We need to teach children to create body boundaries that no one should be allowed to overstep. It is their right to speak up and stop someone who breaches the safety threshold set for them.

No uncle, aunt, or grandparent can force the child to give hugs, kisses, or sit on their lap.

Drawing such a clear boundary should not be viewed as disrespect to family or loved ones but a foremost and imperative step in ensuring the body safety of your child.

It sets the right body autonomy rules from an early age.

In most cases, the abuser is known to children and is someone from the family or a closely known person.

As parents, we go the extra mile to keep our children away from strangers but negligently grant unchecked access to family and friends. This unsupervised access can become an easy way for an abuser to take advantage.

Therefore, the same body safety rules for every adult will not confound your child.

2) Using anatomically correct names for the private parts:

Educate children on the correct usage of private parts. There should be no silly names kept for these body parts. Normalize the correct usage, as everyone has the same body parts.

3) Which body parts are private?

To offer an easy explanation to this question, we can tell children that the body parts covered by our swimsuits are our private body parts. We don’t let anyone view or touch these body parts. We also do not touch or view someone else’s private body parts.

4) Keeping Secrets.

  • No secrets with parents! This should be your family’s number one rule. Also, the onus of this transparent communication is on the parents.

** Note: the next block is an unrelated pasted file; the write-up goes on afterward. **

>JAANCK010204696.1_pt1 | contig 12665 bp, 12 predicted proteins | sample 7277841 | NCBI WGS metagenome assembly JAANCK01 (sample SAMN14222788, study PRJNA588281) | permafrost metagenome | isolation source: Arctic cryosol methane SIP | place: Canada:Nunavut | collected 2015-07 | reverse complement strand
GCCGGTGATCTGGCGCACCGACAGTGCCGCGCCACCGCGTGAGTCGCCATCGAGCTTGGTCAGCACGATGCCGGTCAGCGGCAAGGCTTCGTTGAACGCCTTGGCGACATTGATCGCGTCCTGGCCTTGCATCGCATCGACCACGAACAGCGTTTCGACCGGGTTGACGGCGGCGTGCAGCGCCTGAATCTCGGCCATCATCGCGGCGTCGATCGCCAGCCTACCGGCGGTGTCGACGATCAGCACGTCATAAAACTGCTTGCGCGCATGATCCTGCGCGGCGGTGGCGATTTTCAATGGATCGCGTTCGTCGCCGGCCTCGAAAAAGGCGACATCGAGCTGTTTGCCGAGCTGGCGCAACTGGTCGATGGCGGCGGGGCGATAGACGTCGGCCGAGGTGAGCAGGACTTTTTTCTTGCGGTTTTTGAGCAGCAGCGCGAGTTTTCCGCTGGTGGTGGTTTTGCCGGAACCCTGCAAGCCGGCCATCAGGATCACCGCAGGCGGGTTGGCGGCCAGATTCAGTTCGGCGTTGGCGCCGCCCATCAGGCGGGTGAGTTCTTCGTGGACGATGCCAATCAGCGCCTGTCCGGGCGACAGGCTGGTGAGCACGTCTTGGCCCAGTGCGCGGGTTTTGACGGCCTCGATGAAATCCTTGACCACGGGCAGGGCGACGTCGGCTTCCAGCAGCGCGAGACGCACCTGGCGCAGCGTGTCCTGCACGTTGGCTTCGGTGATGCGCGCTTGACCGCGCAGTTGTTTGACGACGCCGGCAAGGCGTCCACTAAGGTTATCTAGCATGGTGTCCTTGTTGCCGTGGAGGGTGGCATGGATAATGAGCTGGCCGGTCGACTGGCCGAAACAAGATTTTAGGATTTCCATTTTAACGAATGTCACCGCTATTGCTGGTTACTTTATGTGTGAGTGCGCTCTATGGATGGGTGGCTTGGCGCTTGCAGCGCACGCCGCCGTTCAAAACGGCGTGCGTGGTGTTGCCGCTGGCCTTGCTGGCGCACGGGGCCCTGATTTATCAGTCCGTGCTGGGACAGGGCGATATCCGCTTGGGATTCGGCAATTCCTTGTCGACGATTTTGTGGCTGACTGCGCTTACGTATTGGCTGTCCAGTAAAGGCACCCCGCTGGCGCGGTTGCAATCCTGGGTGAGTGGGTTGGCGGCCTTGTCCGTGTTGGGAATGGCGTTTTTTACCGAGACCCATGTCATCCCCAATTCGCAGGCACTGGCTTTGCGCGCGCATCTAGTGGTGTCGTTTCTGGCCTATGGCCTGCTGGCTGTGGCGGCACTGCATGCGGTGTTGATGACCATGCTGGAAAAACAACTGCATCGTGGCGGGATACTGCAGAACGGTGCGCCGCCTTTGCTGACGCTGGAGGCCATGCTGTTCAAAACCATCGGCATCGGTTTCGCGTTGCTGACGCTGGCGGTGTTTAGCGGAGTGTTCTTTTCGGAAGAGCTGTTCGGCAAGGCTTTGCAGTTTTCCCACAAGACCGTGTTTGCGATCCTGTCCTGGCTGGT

• How do you react when your child misbehaves, scores poor marks, and does something dissatisfactory?
    Your response sets a precedent for the child to share or hide things from you. Children should be able to communicate without the fear of punishment or a negative response.
  • It is vital to teach children that no one can force them to keep any kind of secret from their parents, especially when it involves any secret pertaining to their bodies.
  • If your child is five or above, you can explain that no threat to the child’s parents or the child should be a reason to let someone continue to harm them. Communicate in clear terms that the parents have the means to fight any threat posed by an adult or an older child.

5) Who are my Trusted Adults?

Ensure that your child has a circle of trusted adults apart from parents, like a teacher or a grandparent, they can confide in.

This is because, often, children are threatened or manipulated not to tell their parents. So, in this way, a second circle of safety is created for the child.

5) Activities for preschoolers to educate them about body safety:

Here are a few examples of how to engage preschoolers in body safety activities.

6) Book Recommendations on body safety rules for children.

Here are some of our book recommendations that will help you frame and initiate body safety talk with your child:

  • My Body! What I Say Goes!
       by Jayneen Sanders
       (Age Group 8 to 12.)
  • C is for Consent
      by Eleanor Morrison
      (Age Group 3 to 5 years.)
  • Little Big Chat Series
      by Jayneen Sanders
      (Age Group 2 to 6 years.)
  • No Means No
      by Jayneen Sanders
      (Age Group 2 to 9 years.)
  • The ABC of Body Safety and Consent
      by Jayneen Sanders
      (Age Group: 4 to years.)


Body Safety does not relate to education on sex and sexual abuse. These talks are age-appropriate communication on keeping one’s body safe. This communication should not make the child fearful.

To educate our children, we need to first remove the taboos around discussing such topics. Increased transparency around the topic of body safety will lead to strengthened vigilance and communication.

It will also make your child aware of their safety when you are not around.

Silverline, one of the top primary schools in Ghaziabad, considers the subject of children’s body safety paramount, and we hope to see more open dialogues amongst parents, educators, and children around it.